It’s official - the London Bus is the second most iconic British design

Design expert Professor McDermott led a panel of judges to decide the Top 25 Greatest British Designs of all time, as part of the Samsung Galaxy S6 Great British Design Study. The list also featured the Red Phone Box, the Tube Map and the Mini Cooper. 

To celebrate the Routemaster Double Decker Bus making it to the number two spot, beating the likes of the Union Jack and the London Taxi, we wanted to take a look at some of the weirdest facts about the London buses:

Back in the 1920s, after WW1 when there was a shortage of buses, there was such a thing as a “Pirate Bus.” An enterprising man by the name of A.G. Partridge realised he could profit from operating an independent service on some of the more popular routes. These buses lived by their own rules and didn’t stick to routes, often skipping the traffic and taking shortcuts.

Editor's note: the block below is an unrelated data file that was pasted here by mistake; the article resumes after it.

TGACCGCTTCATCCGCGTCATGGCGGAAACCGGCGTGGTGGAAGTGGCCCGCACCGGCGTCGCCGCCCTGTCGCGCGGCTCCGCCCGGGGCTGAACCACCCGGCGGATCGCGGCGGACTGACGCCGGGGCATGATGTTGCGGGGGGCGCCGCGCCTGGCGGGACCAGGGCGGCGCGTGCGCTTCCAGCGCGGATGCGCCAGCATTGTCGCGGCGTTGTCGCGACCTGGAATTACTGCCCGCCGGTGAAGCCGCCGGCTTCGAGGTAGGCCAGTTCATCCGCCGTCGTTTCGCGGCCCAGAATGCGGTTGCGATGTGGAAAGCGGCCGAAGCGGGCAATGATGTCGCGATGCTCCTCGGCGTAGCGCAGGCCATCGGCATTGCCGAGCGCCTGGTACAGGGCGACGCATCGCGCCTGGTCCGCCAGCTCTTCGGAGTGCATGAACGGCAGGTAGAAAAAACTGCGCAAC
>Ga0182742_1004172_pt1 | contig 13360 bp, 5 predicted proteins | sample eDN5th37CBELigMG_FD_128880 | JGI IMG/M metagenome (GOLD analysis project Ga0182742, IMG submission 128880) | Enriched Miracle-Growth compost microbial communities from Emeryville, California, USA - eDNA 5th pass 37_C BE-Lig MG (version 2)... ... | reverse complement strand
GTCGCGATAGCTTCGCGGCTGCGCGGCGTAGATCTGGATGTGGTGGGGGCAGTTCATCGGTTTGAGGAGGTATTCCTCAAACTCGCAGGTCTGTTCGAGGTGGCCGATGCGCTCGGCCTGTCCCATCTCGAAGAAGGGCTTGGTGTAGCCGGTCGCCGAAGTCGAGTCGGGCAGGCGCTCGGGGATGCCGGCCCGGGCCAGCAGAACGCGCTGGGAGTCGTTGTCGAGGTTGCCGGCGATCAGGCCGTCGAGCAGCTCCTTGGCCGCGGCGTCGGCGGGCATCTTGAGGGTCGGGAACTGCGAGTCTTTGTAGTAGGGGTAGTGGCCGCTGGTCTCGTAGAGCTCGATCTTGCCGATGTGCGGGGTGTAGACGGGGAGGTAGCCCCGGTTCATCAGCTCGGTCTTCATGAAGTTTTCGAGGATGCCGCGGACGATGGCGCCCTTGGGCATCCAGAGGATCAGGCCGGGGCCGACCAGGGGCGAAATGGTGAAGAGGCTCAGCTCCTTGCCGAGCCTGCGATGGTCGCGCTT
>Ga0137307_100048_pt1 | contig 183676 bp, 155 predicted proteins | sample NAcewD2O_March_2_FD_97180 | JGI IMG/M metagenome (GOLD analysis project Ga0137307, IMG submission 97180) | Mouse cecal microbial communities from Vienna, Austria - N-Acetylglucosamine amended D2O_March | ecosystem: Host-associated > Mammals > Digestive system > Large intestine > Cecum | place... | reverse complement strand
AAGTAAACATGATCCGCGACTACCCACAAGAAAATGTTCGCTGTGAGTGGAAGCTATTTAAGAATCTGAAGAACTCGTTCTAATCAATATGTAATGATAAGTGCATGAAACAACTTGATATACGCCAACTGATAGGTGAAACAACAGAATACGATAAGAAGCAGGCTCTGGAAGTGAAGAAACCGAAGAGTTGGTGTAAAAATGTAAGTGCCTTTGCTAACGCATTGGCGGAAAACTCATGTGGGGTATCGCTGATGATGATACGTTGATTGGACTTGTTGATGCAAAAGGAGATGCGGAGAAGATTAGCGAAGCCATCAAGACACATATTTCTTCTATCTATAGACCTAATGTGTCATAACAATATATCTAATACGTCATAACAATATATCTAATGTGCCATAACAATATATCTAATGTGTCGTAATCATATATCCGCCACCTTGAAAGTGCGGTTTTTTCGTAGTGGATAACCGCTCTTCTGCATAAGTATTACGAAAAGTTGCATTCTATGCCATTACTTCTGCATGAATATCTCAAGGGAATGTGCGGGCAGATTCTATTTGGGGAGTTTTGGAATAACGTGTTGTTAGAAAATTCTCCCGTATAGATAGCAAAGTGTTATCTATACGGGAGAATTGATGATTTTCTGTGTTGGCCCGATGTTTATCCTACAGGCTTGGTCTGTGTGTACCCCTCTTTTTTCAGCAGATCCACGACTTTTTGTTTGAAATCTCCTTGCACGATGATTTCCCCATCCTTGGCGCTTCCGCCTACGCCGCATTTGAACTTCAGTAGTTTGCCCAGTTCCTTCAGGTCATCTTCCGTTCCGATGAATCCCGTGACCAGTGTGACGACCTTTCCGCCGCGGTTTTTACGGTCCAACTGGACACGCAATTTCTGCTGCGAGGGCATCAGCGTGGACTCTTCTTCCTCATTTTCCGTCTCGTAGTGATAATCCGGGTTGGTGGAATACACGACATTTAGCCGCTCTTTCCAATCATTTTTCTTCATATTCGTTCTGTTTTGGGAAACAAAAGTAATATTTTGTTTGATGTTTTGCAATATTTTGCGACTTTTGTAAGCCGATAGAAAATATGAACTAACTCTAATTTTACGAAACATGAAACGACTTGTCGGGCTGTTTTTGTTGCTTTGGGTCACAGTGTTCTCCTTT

The first ever bus journey, from Paddington to Bank, would set you back a whole one shilling and sixpence for a halfway journey (This is equivalent to 5p and 2.5p - bargain!)

Believe in ghosts? How about a phantom double decker? Last spotted in 1990, the phantom number seven bus appears in Cambridge Gardens at 1:15am and reportedly drives towards people in the middle of the road, with no lights and no one at the wheel!

Although the iconic Routemaster was withdrawn from service in 2005, two of them are still in use. If ever you’re wanting to hop on one, check out Route 9 from Kensington High Street to Aldwych or Route 15 from Trafalgar Square to Tower Hill.

Did you know that it takes around 55 hours of practical training for a bus driver to pass and achieve their Driver Certificate of Professional Competence? Within the 55 hours, trainees must complete a theory and hazard perception test, a case study and demonstration, and a practical driving test.